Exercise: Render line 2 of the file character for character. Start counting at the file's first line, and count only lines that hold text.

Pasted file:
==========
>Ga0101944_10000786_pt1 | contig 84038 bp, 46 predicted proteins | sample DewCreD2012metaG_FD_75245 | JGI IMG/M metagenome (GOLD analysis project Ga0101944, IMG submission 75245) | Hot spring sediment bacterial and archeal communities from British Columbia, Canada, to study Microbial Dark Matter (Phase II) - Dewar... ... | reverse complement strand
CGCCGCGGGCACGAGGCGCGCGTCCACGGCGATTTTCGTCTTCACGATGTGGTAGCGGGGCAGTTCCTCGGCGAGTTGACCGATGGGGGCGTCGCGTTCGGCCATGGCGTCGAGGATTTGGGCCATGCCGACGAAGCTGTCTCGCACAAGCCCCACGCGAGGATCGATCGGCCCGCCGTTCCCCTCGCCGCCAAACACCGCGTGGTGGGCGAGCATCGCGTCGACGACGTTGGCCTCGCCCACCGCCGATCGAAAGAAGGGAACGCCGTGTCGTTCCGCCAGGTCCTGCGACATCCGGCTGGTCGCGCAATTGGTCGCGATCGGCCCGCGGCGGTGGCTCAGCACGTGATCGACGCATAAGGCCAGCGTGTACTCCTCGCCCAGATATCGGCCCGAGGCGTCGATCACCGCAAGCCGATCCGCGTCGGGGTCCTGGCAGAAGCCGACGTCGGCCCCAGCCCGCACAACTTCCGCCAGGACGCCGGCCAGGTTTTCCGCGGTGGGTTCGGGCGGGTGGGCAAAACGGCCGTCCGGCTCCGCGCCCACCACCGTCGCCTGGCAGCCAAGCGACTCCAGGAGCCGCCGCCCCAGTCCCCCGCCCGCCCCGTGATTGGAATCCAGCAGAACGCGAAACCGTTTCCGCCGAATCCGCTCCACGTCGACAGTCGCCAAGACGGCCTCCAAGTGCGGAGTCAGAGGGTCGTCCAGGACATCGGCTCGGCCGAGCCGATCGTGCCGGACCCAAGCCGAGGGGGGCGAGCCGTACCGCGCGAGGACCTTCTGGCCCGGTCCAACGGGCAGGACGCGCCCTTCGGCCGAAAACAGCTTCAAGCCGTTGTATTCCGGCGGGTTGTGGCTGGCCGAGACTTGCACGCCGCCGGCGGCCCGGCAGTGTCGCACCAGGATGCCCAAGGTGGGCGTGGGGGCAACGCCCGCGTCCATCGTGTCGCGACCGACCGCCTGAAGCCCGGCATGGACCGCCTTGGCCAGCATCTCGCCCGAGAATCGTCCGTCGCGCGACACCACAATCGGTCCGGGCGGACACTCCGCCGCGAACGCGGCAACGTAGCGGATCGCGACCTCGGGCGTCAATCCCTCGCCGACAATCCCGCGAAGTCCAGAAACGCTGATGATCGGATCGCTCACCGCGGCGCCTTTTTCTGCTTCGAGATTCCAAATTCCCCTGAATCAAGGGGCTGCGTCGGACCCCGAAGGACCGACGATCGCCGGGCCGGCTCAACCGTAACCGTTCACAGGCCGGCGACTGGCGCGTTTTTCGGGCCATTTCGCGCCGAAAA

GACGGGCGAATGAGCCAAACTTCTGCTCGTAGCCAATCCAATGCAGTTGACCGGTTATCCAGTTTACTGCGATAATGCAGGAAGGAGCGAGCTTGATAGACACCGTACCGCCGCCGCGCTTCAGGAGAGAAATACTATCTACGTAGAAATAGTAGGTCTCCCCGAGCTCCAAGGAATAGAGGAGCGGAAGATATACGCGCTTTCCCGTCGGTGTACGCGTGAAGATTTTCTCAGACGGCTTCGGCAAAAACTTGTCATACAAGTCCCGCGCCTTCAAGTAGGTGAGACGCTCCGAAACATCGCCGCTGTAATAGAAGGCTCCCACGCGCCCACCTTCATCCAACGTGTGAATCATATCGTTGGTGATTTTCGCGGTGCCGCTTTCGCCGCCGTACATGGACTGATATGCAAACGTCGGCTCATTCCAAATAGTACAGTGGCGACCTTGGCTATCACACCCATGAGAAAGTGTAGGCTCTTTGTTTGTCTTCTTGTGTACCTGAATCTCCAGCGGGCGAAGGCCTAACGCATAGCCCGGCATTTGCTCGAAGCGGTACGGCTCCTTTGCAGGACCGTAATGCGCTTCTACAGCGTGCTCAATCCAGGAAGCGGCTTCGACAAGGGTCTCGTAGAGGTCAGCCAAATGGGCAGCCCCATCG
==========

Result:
CGCCGCGGGCACGAGGCGCGCGTCCACGGCGATTTTCGTCTTCACGATGTGGTAGCGGGGCAGTTCCTCGGCGAGTTGACCGATGGGGGCGTCGCGTTCGGCCATGGCGTCGAGGATTTGGGCCATGCCGACGAAGCTGTCTCGCACAAGCCCCACGCGAGGATCGATCGGCCCGCCGTTCCCCTCGCCGCCAAACACCGCGTGGTGGGCGAGCATCGCGTCGACGACGTTGGCCTCGCCCACCGCCGATCGAAAGAAGGGAACGCCGTGTCGTTCCGCCAGGTCCTGCGACATCCGGCTGGTCGCGCAATTGGTCGCGATCGGCCCGCGGCGGTGGCTCAGCACGTGATCGACGCATAAGGCCAGCGTGTACTCCTCGCCCAGATATCGGCCCGAGGCGTCGATCACCGCAAGCCGATCCGCGTCGGGGTCCTGGCAGAAGCCGACGTCGGCCCCAGCCCGCACAACTTCCGCCAGGACGCCGGCCAGGTTTTCCGCGGTGGGTTCGGGCGGGTGGGCAAAACGGCCGTCCGGCTCCGCGCCCACCACCGTCGCCTGGCAGCCAAGCGACTCCAGGAGCCGCCGCCCCAGTCCCCCGCCCGCCCCGTGATTGGAATCCAGCAGAACGCGAAACCGTTTCCGCCGAATCCGCTCCACGTCGACAGTCGCCAAGACGGCCTCCAAGTGCGGAGTCAGAGGGTCGTCCAGGACATCGGCTCGGCCGAGCCGATCGTGCCGGACCCAAGCCGAGGGGGGCGAGCCGTACCGCGCGAGGACCTTCTGGCCCGGTCCAACGGGCAGGACGCGCCCTTCGGCCGAAAACAGCTTCAAGCCGTTGTATTCCGGCGGGTTGTGGCTGGCCGAGACTTGCACGCCGCCGGCGGCCCGGCAGTGTCGCACCAGGATGCCCAAGGTGGGCGTGGGGGCAACGCCCGCGTCCATCGTGTCGCGACCGACCGCCTGAAGCCCGGCATGGACCGCCTTGGCCAGCATCTCGCCCGAGAATCGTCCGTCGCGCGACACCACAATCGGTCCGGGCGGACACTCCGCCGCGAACGCGGCAACGTAGCGGATCGCGACCTCGGGCGTCAATCCCTCGCCGACAATCCCGCGAAGTCCAGAAACGCTGATGATCGGATCGCTCACCGCGGCGCCTTTTTCTGCTTCGAGATTCCAAATTCCCCTGAATCAAGGGGCTGCGTCGGACCCCGAAGGACCGACGATCGCCGGGCCGGCTCAACCGTAACCGTTCACAGGCCGGCGACTGGCGCGTTTTTCGGGCCATTTCGCGCCGAAAA